The first class we should implement is the Feedback class, to define the structure of a rating. In our case, the class has just one attribute of type integer – the rating itself. Additionally there are some supporting lombok annotations, like the all argument constructor, the no argument constructor, the data annotation to generate stuff like getters, setters and toString methods. With the given data structure, we can define the FeedbackService class. The service class provides the method to publish the feedback data to the Kafka topic. In Quarkus, we use the Channel annotation to inject an event emitter. The application.properties files defines the connection between the channel and the Kafka topic. So we have a nice abstraction layer between the channel in our source code and the target data streaming platform. The last java class we implement is the FeedbackResource class. This class provides the HTTP endpoint to receive the feedback from the client and to forward it to our service class. Those are the only three classes we need to implement in our Quarkus microservice which consumes feedback and sends it to a Kafka cluster. With the command quarkus dev you can run this service locally on your machine and you will first see the great Quarkus developer experience. You don’t have to care about any infrastructure components for your local development environment. Quarkus just downloads a few container images, starts them for you and connects them to your local running application. For more information about the “Quarkus Dev Services” have a look at https://quarkus.io/guides/dev-services.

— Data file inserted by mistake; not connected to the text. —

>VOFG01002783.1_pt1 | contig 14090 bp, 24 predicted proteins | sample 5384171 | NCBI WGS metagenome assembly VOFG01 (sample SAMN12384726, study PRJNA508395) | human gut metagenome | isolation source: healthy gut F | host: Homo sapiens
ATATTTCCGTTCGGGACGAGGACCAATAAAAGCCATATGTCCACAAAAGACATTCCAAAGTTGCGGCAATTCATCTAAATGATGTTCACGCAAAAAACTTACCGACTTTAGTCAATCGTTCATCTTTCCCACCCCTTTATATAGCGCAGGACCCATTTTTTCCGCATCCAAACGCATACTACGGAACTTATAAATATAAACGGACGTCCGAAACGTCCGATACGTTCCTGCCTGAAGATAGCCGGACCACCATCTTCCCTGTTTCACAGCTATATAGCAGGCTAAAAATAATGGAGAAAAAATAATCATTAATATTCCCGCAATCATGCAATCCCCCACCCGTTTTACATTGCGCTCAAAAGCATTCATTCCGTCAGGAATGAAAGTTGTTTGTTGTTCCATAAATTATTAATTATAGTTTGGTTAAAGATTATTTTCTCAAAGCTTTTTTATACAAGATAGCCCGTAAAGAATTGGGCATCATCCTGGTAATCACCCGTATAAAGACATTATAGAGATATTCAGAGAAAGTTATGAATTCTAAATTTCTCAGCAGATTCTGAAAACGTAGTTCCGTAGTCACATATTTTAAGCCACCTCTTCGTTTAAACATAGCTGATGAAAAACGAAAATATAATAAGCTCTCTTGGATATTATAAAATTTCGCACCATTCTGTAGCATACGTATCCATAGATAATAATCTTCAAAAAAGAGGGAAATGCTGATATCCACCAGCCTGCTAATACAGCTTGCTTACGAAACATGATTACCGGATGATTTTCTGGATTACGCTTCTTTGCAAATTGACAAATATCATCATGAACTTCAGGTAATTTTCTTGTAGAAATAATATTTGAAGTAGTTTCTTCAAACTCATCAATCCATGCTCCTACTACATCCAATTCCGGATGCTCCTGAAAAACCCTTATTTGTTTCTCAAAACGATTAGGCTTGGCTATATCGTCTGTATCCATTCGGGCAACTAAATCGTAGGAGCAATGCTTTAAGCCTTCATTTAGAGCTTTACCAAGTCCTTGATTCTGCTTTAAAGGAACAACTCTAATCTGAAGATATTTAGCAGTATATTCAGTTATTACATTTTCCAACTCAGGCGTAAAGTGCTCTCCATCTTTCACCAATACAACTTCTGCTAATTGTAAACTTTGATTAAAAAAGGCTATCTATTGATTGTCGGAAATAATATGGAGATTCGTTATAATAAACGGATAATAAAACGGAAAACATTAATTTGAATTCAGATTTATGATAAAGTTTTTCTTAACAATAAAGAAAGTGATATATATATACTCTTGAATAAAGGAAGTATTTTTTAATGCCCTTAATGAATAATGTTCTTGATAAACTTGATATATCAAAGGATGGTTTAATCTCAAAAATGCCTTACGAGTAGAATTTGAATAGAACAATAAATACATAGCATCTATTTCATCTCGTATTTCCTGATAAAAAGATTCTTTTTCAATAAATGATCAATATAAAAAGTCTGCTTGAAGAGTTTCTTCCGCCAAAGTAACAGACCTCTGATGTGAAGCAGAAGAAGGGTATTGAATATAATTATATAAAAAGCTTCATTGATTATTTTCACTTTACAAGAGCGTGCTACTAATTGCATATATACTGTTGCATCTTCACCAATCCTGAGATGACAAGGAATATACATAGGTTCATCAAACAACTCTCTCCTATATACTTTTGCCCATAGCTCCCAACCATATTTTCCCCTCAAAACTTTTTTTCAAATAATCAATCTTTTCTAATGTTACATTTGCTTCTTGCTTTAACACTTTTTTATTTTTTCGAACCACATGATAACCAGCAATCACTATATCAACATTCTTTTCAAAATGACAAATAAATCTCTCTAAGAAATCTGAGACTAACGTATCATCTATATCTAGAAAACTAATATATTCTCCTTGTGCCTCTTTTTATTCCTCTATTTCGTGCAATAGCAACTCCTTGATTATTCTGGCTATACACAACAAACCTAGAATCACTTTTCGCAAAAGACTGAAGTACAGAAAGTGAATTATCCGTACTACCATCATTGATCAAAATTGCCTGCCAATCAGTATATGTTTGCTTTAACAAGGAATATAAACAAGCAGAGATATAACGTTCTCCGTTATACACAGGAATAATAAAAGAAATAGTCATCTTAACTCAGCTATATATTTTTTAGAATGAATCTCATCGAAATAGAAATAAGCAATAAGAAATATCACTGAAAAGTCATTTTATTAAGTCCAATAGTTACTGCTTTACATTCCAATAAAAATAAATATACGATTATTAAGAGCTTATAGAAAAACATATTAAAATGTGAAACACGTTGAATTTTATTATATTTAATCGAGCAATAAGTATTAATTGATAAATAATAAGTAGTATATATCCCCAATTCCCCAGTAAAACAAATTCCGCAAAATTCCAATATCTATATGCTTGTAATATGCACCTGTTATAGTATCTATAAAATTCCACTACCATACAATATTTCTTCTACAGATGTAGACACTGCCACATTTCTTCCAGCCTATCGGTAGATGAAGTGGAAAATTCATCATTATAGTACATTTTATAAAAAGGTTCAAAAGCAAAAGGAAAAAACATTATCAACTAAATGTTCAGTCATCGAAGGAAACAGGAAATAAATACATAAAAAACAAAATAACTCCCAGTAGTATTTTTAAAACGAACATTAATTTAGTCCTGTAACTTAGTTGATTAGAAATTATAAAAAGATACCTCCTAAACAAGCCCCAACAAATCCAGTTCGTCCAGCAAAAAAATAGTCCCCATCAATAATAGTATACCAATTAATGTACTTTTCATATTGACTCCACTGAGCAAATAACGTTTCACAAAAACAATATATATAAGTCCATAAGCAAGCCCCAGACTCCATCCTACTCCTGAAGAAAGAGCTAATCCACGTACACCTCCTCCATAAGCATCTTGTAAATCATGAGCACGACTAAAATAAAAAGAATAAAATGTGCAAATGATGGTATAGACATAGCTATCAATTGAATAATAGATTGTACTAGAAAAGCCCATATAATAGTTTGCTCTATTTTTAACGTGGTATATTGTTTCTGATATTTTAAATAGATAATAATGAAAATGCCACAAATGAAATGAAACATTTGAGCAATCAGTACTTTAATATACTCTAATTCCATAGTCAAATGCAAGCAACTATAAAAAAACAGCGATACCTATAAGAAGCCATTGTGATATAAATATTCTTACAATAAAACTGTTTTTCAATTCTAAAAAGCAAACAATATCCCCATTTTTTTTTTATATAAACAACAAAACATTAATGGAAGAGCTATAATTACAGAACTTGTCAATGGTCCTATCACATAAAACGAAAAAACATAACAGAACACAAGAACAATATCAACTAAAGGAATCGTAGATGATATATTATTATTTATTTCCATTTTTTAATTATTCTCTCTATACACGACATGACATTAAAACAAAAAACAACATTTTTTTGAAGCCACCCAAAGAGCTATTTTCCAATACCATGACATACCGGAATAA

Quarkus App started with Kafka Dev Services

Persistence API

The persistence api – also a Quarkus application – has a few additional dependencies:

  • quarkus-resteasy-reactive-jackson
  • quarkus-jdbc-mariadb
  • quarkus-flyway
  • flyway-mysql
  • quarkus-funqy-http
  • lombok